SALT LAKE CITY, UT, UNITED STATES
SALT LAKE CITY, Utah - There are a lot of opinions when it comes to video game violence and the effects it has on our children. As a member of a generation that grew up with video games and other interactive entertainment, I’ve seen games progress from the relatively inane “Pong” all the way up to multi-million dollar cinematic productions with graphic violence and story lines ripped out of our media’s headlines.
Now, more than ever before, parents must be vigilant when it comes to understanding the games our kids play. Not only because the games themselves might be violent or pose adult themes, but because they’ve become part of our culture and the online 24-7 world that our children are inheriting. Games are more than just simple constructs of light and sound, they carry with them a narrative and language all their own and it’s one that increasingly, our kids under- stand and we don’t.
While it’s always been incumbent upon parents to keep in touch with their children’s interests, it’s also important for us to use our experience as Soldiers, as Warrior Citizens, to temper how we respond to these games and our children’s interest in them.
First off, not all games are violent. There are thousands of simple, light hearted games that are not only fun for kids of all ages, but are age appropriate for kids that are 6 or 60. But having said that, these aren’t usually the games our kids are bringing to us and asking for us to buy. They want the big games, the popular games, the stuff they see on TV and online. They want the games their friends are playing. And many of them are violent enough and realistic enough to make a lot of parents pause.
Now I love games. I’ve played them since I was 4 and I’ve never stopped enjoying them. My interests as an adult and as a soldier often leads me down the road to playing a lot of games that carry the same kinds of ratings and warning that an Hollywood produced action movie would. My son, who has just as vivid an interest in video games as I did at his age, wants nothing more than to hang out with dad and play these same games.
When he was younger, we stuck to things like Tiger Woods Golf. Sports games are easy, they’re fun, and they build the same motor skills and hand- eye coordination that are important to a generation that is growing up with a game controller in their hand. But it wasn’t long before he was ready to graduate from golf to something a little more intense. He wanted to play Call of Duty. To those in the know, Call of Duty (or COD as it’s known) is one of those mega-action packed, productions that are filled with guns, explosions, and enough bad language and adult themes that they’re able to keep the attention of a room full of infantrymen. The game is filled with Soldiers and to my son, how can something that’s full of people like his dad be bad?
Where to start, how to explain? Now, it’s only natural for a son to want to be like his dad. Forgetting about games altogether, I’ve had to spend a lot of time and a lot of hours trying to explain to him what exactly it is that I do for a living. The results have been mixed. When he was 5 years old I was an Executive officer for an HHC company. I explained to him that I was responsible for managing vehicles, supplies and food for our unit. Later I found out that he simplified my explanation and told the kids at school I took care of Soldiers by passing out doughnuts. Fair enough.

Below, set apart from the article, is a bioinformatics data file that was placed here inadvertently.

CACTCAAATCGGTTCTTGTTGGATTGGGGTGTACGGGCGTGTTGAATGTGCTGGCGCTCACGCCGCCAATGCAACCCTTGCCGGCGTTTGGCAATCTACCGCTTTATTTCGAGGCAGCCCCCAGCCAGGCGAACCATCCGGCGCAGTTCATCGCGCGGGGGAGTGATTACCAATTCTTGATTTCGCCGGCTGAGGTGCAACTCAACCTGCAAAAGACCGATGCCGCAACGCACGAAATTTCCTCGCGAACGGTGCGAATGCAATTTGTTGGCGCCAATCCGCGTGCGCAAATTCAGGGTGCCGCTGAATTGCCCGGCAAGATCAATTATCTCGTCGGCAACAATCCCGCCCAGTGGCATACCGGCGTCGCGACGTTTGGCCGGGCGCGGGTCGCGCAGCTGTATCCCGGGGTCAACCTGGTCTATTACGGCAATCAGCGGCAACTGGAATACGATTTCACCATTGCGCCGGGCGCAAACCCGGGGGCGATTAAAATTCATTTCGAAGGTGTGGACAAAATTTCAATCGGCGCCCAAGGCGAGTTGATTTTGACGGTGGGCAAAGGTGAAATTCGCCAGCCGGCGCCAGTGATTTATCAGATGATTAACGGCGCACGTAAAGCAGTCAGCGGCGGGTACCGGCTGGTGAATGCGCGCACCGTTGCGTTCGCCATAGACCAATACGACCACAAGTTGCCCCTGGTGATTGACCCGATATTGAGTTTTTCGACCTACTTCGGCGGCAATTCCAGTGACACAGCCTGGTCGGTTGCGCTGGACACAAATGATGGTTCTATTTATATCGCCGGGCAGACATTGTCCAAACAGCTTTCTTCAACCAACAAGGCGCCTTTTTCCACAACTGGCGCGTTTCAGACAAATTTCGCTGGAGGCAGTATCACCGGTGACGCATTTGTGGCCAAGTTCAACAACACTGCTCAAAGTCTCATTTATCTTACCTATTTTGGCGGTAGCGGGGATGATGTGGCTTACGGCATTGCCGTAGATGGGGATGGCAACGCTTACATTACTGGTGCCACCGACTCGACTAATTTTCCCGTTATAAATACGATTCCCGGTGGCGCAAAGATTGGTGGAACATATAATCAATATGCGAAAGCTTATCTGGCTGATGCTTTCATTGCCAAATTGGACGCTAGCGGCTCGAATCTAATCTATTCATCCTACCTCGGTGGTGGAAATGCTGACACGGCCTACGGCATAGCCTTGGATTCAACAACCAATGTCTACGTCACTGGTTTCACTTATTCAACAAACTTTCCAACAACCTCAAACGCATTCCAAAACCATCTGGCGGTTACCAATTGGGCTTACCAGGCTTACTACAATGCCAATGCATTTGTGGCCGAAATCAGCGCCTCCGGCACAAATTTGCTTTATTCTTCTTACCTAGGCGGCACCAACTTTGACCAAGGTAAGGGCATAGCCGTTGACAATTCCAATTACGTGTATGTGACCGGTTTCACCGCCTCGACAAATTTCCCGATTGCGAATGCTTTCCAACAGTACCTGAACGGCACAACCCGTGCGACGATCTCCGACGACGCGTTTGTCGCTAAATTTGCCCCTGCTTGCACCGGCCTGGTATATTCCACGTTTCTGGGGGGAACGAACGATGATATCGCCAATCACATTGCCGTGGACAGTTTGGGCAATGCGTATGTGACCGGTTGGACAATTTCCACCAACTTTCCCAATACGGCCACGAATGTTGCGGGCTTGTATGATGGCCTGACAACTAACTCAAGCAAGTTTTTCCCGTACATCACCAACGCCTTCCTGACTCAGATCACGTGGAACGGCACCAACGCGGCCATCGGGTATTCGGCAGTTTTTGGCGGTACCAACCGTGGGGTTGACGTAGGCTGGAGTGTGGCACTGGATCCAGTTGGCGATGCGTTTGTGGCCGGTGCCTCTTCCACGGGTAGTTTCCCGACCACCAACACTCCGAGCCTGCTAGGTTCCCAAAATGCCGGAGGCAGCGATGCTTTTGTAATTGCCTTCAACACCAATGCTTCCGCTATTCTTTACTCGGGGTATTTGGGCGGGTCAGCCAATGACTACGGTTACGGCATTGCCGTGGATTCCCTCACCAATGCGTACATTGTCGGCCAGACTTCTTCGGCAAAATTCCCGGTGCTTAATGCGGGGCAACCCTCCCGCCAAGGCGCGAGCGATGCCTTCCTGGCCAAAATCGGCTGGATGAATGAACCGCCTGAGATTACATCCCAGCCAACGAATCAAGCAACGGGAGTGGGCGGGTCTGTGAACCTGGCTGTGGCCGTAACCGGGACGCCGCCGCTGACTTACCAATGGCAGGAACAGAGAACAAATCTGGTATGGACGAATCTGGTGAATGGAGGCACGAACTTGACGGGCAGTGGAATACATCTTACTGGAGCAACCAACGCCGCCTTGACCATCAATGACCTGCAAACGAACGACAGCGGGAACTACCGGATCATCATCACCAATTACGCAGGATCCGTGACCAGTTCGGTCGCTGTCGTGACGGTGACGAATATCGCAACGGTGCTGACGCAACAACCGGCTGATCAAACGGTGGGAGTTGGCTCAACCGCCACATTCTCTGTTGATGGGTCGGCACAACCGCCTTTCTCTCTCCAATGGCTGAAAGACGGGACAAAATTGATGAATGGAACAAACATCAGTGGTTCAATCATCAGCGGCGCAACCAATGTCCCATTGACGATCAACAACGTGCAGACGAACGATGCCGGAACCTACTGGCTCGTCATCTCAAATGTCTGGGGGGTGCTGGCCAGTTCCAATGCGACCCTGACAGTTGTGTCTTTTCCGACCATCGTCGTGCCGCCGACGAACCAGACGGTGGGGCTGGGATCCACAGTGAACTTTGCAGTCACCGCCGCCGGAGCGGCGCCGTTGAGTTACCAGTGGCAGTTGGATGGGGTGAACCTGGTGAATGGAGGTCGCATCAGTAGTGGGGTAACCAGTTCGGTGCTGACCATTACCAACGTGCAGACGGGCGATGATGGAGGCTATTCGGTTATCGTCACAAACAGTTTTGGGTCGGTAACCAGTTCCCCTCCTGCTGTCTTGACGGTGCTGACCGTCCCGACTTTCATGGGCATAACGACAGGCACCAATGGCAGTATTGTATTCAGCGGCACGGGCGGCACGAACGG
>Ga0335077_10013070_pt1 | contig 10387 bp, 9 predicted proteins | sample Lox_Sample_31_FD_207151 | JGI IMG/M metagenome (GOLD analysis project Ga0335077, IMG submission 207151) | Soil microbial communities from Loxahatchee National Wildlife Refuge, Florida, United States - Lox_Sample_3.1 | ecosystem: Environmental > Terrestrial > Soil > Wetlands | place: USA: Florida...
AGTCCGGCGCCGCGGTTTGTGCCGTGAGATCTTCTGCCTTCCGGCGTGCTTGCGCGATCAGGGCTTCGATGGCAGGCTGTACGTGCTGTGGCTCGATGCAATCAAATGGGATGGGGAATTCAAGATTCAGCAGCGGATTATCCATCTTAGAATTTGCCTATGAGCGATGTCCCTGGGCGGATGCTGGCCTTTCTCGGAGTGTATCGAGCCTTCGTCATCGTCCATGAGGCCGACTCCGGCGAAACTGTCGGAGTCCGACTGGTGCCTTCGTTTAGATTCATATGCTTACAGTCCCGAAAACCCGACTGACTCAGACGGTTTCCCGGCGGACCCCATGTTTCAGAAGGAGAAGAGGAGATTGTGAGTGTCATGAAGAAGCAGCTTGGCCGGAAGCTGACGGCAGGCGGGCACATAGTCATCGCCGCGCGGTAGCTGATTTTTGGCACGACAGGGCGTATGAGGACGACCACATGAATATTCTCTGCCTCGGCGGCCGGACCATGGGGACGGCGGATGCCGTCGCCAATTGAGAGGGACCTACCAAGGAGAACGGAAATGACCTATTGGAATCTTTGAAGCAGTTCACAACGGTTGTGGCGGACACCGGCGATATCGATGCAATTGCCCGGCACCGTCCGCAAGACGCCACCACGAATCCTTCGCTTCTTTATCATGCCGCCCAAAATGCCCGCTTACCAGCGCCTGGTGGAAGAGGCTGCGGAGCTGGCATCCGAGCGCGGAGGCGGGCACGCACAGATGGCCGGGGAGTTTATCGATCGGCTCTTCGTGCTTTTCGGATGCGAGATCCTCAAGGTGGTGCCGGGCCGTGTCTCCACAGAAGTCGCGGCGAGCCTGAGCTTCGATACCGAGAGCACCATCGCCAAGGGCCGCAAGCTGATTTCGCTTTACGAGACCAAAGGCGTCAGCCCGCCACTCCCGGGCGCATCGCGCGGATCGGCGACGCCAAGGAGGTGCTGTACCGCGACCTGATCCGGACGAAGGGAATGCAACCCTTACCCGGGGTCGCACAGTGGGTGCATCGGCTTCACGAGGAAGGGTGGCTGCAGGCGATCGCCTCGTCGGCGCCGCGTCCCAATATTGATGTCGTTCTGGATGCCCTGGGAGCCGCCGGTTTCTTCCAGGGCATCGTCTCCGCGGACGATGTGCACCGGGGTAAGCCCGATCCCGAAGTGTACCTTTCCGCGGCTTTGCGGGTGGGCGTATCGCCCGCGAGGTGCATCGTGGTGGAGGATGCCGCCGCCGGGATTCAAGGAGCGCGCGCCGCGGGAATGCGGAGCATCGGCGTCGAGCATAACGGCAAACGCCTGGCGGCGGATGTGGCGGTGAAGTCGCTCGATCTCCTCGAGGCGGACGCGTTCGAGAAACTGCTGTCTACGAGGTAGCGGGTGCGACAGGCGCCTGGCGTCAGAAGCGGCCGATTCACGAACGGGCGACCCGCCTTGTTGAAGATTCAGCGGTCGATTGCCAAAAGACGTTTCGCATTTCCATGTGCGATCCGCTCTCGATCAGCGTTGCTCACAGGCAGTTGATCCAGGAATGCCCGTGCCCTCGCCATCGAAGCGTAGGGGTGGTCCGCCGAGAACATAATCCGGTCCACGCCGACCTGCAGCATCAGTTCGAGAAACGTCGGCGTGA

Even though his young mind processed the information differently and simplified things in a way he can under- stand, he was happier understanding what it is I do as a Soldier. Part of my responsibility was also explaining the difference between the things that games and the media glorify about being a Soldier and the hard truth. In the real world, bullets kill, and there are no saved games. To the invincible and immortal mind of a 9-year-old, no amount of stern warnings that, “war isn’t really like video games,” are going to have the full effect that a parent might want.
My solution has been to make sure that my son and I play games together. Sometimes we play the rough stuff and I know that not every parent would be thrilled with my decision. To me, it’s more important that I’m able to temper his enthusiasm with doses of reality. I’m able to answer his questions about what he’s seeing in the game and contrast it with the realities of being in the military and how it differs with what he’s seeing in game.
My son is 9 years old now and his understanding of both the Iraq and Afghanistan wars is very thorough. Or at least as thorough as you can expect out of someone his age. But he understands a lot about the history, and much of his interest was spurred on by our time playing games together.
Now that we live on opposite sides of the country, we can connect online and play as a team. More than anything else, I’m thankful for this technology most of all. Keeping an 9-year-old engrossed in phone conversation can be rough, but playing and talking at the same time gives us both a world of quality time that Soldier-parents of bygone generations simply did not have.
Every day our children get older and we get less time and less influence over them. One day soon “dad” will stop being the coolest guy on the block. That place will be taken up by friends, sports heroes, and the real and virtual celebrities that are part of our kids’ world. As parents we get so little real time to truly influence their attitudes and actions. Maybe my little dude will outgrow his dreams of being a soldier. Maybe he’ll move on and do something completely different.
But thanks to games and our time together, I’ll get to be a part of his life - even when I’m away - and that’s something I’ll treasure always.
||SALT LAKE CITY, UT, US
||KOKOMO, IN, US
This work, Dealing with video game violence, by CPT Chad Nixon, identified by DVIDS, is free of known copyright restrictions under U.S. copyright law.